Bedard went 4-12 with a 4.59 for Houston, and struck out 138 in 151 innings, walking 75. He held his opponents to a .260/.348/.425 line. Houston granted Bedard free agency following the season. Bedard later played at the major league level with the Tampa Bay Rays (4-6, 4.76, 75 23 IP, 64 K).

237. Fred Gladding (Bagwell score 10.02) was a six-foot-one right-handed pitcher who batter left-handed. Born on June 28, 1936, he got to the majors for the first time in 1961 with the Detroit Tigers. In seven seasons with the Big Cats, Gladding was 26-11 with 33 saves, a 2.70 ERA, and 262 strikeouts in 337 innings. On November 22, 1967, Gladding was sent to the Astros as a PTBNL for Eddie Mathews.

After missing most of 1968 (and posting a 2.538 in 4 13 innings when called on), Gladding had a solid 1969 campaign, leading the National League with 29 saves. He played six seasons with Houston, going 22-23 with a then-franchise record 76 saves. He had a 3.68 ERA and a 1.417 WHIP, with 132 strikeouts in 264 innings.

In 1969, Gladding had seven games where he finished with a WPA over .300. I only mention it because those are the games I highlight when reviewing a player’s career, but they usually don’t have so many of them in a single season. On September 27, he struck out four and held the Reds to one hit and zero walks in two innings for his 29th save in a 4-3 win over Cincinnati.

On August 5, 1970, Gladding struck out four over three scoreless one-hit innings to earn a win in a 4-3, 10-inning victory over the San Diego Padres. On May 22, 1971, he pitched 2 23 innings against the Giants, holding San Francisco without a run through the 11th. Houston won, 2-1 in 12 frames. On August 18, 1972, he saved his 13th game of the year by holding the Phillies scoreless over 2 23 innings in a 4-3 win over Philadelphia.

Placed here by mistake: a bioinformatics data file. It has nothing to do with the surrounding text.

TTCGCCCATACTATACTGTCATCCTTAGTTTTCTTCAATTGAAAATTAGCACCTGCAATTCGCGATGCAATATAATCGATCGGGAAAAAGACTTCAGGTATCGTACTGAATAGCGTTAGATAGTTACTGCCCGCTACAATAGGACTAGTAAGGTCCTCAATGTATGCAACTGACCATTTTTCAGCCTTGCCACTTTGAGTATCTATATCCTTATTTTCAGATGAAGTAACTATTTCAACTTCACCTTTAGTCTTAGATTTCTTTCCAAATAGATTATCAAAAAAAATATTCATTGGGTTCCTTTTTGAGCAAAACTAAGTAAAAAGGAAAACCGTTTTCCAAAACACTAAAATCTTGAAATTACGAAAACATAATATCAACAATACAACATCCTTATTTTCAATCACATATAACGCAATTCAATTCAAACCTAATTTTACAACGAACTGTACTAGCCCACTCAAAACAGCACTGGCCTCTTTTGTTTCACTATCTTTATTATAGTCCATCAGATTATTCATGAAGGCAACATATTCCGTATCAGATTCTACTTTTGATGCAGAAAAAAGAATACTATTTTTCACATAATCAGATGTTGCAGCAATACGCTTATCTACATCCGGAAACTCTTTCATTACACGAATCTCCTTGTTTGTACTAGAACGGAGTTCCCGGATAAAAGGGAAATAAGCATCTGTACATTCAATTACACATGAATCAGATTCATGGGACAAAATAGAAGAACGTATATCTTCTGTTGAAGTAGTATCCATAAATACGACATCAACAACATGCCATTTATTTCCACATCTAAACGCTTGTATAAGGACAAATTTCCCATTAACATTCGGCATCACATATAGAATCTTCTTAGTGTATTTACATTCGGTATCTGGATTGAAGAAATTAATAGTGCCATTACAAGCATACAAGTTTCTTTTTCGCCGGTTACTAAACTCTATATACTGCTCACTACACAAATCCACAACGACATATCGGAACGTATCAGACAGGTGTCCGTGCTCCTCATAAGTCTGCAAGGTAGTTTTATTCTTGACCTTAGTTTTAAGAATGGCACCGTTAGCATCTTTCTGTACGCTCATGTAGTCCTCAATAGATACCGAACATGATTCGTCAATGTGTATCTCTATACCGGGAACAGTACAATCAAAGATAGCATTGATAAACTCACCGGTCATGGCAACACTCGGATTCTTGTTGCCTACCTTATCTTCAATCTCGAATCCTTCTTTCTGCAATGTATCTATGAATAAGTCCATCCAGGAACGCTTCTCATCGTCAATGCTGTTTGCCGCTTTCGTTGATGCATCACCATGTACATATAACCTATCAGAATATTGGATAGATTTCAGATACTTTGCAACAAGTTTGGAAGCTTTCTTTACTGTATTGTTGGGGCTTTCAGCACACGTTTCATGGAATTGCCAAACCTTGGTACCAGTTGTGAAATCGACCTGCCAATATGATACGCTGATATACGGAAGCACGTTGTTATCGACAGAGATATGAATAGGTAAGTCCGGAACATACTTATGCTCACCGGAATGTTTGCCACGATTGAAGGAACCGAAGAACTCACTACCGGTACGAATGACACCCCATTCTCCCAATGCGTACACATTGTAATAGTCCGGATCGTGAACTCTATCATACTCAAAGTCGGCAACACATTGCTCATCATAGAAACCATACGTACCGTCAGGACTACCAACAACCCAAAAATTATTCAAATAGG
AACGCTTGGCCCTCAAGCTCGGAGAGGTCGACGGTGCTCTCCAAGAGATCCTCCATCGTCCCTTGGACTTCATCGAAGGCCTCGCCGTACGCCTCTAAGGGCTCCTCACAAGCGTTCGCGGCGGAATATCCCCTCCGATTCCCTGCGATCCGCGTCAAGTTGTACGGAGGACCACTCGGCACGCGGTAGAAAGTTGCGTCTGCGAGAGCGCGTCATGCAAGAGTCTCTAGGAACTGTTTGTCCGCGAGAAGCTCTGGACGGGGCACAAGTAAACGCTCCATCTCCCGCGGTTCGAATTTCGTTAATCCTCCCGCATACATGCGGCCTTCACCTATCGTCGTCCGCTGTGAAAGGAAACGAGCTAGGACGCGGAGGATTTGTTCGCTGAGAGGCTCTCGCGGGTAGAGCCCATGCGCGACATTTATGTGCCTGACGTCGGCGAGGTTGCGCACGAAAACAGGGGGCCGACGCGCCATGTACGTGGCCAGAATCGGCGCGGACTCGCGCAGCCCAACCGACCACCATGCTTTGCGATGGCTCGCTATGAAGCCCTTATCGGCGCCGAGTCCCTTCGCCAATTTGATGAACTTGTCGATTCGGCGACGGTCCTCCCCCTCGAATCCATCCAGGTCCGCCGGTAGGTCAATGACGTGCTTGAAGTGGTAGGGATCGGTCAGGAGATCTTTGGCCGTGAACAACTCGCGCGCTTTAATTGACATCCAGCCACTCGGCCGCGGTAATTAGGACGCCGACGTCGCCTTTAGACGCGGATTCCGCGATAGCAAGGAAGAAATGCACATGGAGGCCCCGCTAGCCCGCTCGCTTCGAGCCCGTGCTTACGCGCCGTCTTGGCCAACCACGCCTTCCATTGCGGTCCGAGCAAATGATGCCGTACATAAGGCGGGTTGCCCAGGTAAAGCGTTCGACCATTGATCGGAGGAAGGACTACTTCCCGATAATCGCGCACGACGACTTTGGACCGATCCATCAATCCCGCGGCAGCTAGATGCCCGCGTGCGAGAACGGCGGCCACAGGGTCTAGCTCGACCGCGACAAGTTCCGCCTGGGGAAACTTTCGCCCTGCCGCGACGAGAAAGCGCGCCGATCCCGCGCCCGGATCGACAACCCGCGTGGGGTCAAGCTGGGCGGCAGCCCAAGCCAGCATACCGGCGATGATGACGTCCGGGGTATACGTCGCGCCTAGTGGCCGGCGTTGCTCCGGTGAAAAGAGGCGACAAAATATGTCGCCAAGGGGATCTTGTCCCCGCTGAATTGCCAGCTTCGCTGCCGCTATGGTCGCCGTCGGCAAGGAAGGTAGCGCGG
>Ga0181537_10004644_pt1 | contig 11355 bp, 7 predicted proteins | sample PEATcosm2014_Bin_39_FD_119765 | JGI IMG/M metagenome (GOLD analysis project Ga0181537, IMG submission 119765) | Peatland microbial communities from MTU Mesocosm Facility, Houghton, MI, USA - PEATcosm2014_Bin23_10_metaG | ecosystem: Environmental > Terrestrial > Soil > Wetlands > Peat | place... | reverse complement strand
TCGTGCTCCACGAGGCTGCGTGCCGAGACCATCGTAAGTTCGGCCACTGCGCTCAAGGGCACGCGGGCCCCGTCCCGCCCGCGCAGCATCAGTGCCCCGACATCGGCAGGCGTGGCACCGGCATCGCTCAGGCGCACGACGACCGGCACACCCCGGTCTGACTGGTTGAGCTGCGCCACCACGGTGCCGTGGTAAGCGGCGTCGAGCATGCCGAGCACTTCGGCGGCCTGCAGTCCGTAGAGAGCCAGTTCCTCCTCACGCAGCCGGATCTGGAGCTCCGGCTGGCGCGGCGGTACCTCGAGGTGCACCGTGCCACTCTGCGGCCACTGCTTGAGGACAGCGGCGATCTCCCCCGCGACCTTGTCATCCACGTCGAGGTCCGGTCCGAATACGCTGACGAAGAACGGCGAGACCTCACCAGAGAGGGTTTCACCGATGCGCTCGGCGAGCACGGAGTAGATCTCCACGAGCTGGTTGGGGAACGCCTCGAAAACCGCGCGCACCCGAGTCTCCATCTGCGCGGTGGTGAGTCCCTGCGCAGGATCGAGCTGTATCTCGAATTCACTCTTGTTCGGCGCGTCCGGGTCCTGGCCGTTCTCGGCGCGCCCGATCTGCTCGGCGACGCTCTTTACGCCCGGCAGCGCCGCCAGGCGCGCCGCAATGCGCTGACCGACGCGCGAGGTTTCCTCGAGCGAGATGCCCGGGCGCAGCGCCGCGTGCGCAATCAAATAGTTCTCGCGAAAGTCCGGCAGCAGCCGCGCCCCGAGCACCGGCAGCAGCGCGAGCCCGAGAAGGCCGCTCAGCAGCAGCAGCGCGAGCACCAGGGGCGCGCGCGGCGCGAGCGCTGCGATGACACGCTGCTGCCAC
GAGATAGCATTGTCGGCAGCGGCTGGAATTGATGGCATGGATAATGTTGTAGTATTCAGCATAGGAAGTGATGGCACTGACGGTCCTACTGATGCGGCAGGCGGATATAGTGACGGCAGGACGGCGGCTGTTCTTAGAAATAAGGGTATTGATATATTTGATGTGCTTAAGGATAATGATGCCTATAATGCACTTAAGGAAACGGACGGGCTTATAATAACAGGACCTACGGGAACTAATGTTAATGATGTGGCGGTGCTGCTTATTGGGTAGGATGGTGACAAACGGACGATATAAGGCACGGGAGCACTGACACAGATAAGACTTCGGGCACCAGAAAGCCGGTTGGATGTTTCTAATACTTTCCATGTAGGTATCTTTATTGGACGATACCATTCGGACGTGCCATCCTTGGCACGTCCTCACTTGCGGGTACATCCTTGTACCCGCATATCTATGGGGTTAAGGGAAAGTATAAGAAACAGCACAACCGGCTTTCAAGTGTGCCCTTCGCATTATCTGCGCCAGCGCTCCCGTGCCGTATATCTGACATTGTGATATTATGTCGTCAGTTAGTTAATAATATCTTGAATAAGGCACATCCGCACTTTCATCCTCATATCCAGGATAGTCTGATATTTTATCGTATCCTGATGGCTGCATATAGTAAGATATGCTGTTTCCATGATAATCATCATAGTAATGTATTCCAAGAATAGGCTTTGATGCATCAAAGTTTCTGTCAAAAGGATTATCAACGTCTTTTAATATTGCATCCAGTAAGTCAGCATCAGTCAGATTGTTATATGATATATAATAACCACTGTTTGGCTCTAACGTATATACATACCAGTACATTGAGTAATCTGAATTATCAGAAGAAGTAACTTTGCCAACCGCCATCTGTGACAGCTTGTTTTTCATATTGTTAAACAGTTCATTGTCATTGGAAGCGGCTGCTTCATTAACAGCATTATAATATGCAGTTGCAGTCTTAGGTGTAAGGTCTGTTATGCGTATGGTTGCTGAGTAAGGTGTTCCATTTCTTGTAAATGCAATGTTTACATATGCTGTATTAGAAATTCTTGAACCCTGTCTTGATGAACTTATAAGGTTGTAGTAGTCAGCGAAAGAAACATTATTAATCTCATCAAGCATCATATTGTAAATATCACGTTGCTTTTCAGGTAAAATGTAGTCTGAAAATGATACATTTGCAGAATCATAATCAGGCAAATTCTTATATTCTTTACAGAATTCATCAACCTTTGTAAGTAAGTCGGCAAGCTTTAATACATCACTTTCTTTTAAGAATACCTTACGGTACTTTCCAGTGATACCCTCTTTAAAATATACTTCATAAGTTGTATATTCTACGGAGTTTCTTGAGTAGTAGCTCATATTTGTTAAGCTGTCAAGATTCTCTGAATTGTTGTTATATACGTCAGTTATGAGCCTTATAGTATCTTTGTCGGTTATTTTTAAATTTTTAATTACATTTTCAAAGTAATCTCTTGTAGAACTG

On April 6, 1973, Gladding inherited the bases loaded with two outs in the 12th inning, and collected one out to earn the win in a 2-1 triumph against the Atlanta Braves. On October 9, the Astros released Gladding. After his playing career ended, he went on to serve as pitching coach with the Detroit Tigers and later in the Astros system with the Double-A Columbus Mudcats.

236. Wesley Wright (Bagwell score 11.03) is a five-foot-10 left-handed pitcher from Montgomery, AL. Born on January 28, 1985, he was drafted in the seventh round of the 2003 draft by the Los Angeles Dodgers out of Goshen High School. On December 6, 2007, the Astros chose Wright via rule 5.

Wright pitched six years in the majors with the Astros, starting in 2008. He was 10-15 with two saves, a 4.44 ERA and 238 strikeouts in 239 innings, along with a 1.427 WHIP. On August 12, 2013, Wright was purchased from Houston by the Tampa Bay Rays.

235. Humberto Quintero (Bagwell score 11.40) is a five-foot-10 right-handed catcher from Maracaibo, VZ. Born on August 2, 1979, he reached the majors with the San Diego Padres in 2003. He played parts of two seasons with the Friars (35 games, .242/.284/.337, two home runs, 12 RBI).

Quintero played 344 games for Houston, hitting .234/.266/.319 with 13 jacks and 82 RBI. He started 287 times at catcher, totaling 2502 innings and making 18 errors for a .992 fielding percentage. He threw out 34.4 percent of runners trying to steal and picked off 16 runners napping at first base.